Interventional embolization is an effective, temporary treatment for massive hemoptysis as a result of the destroyed lung, but recurrence is common (2,5). For patients with infection-related destroyed lungs, especially those with concomitant massive hemoptysis, pneumonectomy is the ultimate treatment (1,3-8). However, pneumonectomy of the destroyed lung is a great challenge in clinical practice and has a high incidence of postoperative complications. However, postoperative complications are closely related to the prognosis of these patients (7,8), and blood loss has been found to be an independent risk factor for postoperative complications (7). Preoperative embolization was first introduced in patients receiving surgery for mediastinal tumors, aiming to reduce intraoperative blood loss, which has been confirmed in some studies (11-13). Thus, this study was undertaken to investigate the role of preoperative embolization during surgery for the destroyed lung. In the present study, embolization was performed within 48 h before surgery, patients had no symptoms of hemoptysis upon embolization, and the extent of embolization was enlarged, which was different from previous reports (9). Careful embolization of the arteries in the systemic circulation was performed at the thoracic index, aiming to avoid interference with the blood supply to the spinal cord. Moreover, careful separation of adhesions at the thoracic index, even after embolization, was also performed. When close to the thoracic index, the lung tissue was carefully cut open, the aspergilloma was carefully removed, avoiding contamination of the surrounding tissues, and a small portion of the adherent lung tissues at the thoracic index remained intact. After surgery, the surgical site was flushed repeatedly, and antifungal therapy was then initiated. Dissection of the dense adhesions near the thoracic index can be very dangerous; it has the risk of damaging the subclavian vessels or brachial plexus, which would be catastrophic. In the present study, there was a small portion of lung tissue left near the thoracic index in all 7 patients. The blood loss ranged from 1,200 to 5,000 mL. This was a retrospective study, and thus, there was no control group in our study. In addition, the sample size was small, and the degree of adhesions varied in these patients with destroyed lungs, as it is difficult to conduct prospective, randomized, controlled studies. However, compared to our experience in clinical practice, there tended to be decreased blood loss in these patients. For patients receiving this surgery, BPF is a major complication. Although the bronchial stump was covered with the muscle, 2 patients still developed BPF. In case 3, the fluctuation of blood pressure during the surgery caused long-term insufficient perfusion, resulting in multiple organ dysfunction and BPF one month after surgery. However, the fistula recovered smoothly after bronchoscope-assisted treatment. There was a history of ankylosing spondylitis in case 5, and he was intolerant to total pneumonectomy due to poor lung function. Thus, the basal segment of the right lower lung remained, and the dorsal bronchus was cut with a stapler along the dorsal border due to lymph node incarceration in the portal area. Thus, the bronchial stump was relatively long, which was a risk factor for fistula formation. Once a fistula formed during the late stage, an endobronchial valve was finally placed into this segment because of the long bronchial stump. This patient was followed for 12 months, and no signs of infection were observed.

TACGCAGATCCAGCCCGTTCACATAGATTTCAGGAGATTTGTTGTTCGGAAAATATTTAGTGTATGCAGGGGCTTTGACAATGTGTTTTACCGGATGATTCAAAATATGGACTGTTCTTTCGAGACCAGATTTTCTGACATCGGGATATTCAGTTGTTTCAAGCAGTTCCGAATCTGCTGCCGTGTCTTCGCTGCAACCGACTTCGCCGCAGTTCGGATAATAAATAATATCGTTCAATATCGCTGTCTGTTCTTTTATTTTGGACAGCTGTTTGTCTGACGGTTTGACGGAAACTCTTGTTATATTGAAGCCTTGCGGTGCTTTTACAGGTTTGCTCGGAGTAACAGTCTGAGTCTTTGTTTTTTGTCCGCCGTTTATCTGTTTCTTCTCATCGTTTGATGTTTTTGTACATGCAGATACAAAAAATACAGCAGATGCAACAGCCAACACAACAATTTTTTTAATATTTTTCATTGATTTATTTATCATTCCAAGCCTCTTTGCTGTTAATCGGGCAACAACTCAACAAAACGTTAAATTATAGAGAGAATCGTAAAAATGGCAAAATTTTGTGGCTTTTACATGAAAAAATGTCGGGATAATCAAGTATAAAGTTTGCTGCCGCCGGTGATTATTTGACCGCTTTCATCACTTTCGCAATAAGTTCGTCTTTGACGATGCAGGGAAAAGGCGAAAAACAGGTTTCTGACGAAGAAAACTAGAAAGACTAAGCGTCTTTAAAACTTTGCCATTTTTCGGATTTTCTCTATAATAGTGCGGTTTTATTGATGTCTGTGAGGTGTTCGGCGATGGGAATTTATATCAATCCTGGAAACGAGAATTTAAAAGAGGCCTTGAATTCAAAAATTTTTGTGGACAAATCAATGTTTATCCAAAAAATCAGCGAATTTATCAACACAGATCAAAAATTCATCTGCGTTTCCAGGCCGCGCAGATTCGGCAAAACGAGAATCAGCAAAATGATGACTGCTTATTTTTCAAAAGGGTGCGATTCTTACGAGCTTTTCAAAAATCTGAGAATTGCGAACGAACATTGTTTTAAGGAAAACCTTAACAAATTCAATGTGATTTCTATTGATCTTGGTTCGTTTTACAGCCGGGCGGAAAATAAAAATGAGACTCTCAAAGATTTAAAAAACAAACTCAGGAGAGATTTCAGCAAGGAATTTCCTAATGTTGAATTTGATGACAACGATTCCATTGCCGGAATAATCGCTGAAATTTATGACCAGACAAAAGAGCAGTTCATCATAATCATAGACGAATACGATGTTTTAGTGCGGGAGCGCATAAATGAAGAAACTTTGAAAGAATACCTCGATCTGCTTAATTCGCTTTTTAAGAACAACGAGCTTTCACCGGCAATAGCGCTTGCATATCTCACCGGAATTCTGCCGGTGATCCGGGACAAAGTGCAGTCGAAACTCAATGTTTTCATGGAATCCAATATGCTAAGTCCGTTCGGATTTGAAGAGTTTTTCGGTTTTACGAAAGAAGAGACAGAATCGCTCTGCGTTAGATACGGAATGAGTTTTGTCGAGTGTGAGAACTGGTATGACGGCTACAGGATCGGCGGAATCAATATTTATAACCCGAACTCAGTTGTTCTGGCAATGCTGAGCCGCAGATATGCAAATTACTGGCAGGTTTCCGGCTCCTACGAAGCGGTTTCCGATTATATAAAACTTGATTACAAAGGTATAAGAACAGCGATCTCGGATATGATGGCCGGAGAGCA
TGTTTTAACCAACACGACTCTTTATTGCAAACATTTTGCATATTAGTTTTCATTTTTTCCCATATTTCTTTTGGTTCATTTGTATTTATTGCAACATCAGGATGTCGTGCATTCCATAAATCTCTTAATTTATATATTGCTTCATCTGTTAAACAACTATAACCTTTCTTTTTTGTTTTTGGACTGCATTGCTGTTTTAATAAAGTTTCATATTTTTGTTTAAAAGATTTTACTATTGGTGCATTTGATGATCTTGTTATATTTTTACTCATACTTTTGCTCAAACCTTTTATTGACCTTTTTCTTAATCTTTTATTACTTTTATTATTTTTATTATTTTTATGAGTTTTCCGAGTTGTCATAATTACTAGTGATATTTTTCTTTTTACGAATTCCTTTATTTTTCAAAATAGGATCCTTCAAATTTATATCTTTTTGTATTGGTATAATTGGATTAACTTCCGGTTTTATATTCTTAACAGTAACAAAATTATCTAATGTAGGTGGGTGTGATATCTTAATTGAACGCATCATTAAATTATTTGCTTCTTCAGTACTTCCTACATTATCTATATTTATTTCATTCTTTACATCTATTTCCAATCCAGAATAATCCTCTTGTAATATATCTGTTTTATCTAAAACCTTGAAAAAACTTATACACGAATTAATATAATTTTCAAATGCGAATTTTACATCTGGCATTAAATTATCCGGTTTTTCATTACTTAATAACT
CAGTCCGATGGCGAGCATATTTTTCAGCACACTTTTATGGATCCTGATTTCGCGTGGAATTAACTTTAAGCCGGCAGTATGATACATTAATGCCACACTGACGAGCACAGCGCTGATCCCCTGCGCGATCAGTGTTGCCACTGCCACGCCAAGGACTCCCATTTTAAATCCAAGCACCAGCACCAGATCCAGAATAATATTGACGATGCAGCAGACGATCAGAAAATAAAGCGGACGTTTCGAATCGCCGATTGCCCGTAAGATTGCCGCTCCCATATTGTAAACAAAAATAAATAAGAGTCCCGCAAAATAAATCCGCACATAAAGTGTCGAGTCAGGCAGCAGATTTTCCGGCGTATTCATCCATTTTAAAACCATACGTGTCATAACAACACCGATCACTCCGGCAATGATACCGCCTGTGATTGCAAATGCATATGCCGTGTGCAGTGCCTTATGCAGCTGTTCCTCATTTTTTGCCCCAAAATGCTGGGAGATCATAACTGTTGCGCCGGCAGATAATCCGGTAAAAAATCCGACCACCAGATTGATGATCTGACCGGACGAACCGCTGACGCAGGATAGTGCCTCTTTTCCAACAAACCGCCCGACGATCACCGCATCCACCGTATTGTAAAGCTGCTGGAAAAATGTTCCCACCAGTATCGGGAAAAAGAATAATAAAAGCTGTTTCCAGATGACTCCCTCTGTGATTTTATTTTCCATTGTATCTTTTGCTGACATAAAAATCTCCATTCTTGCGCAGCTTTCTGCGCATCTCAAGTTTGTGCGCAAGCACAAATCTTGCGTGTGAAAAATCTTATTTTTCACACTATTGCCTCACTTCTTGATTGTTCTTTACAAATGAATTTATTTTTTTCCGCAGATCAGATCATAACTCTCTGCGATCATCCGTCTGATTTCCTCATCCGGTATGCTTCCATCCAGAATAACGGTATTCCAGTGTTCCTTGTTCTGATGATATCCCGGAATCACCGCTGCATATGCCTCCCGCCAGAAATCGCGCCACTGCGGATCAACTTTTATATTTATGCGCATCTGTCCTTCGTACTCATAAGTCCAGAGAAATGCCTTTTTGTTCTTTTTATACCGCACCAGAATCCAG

Surgery of the destroyed lung has been a great challenge in clinical practice, mainly due to the presence of adhesions rich in blood supply and the high incidence of postoperative complications related to intraoperative blood loss. Based on our findings, preoperative embolization is a safe treatment in the preoperative preparation for surgery of the destroyed lung. Preoperative embolization can reduce intraoperative blood loss and decrease surgical difficulty. Although evidence from prospective, randomized, controlled studies is lacking, embolization before surgery for destroyed lungs is a strategy worth attempting in order to reduce intraoperative blood loss.
Conflicts of Interest: All authors have completed the ICMJE uniform disclosure form (available at http://dx.doi.org/10.21037/apm.2020.04.02). The authors have no conflicts of interest to declare.
Ethical Statement: The authors are accountable for all aspects of the work in ensuring that questions related to the accuracy or integrity of any part of the work are appropriately investigated and resolved. This study was approved by the Ethics Committee of our hospital (K20-001). Written informed consent was obtained from the patient for publication of this manuscript and any accompanying images.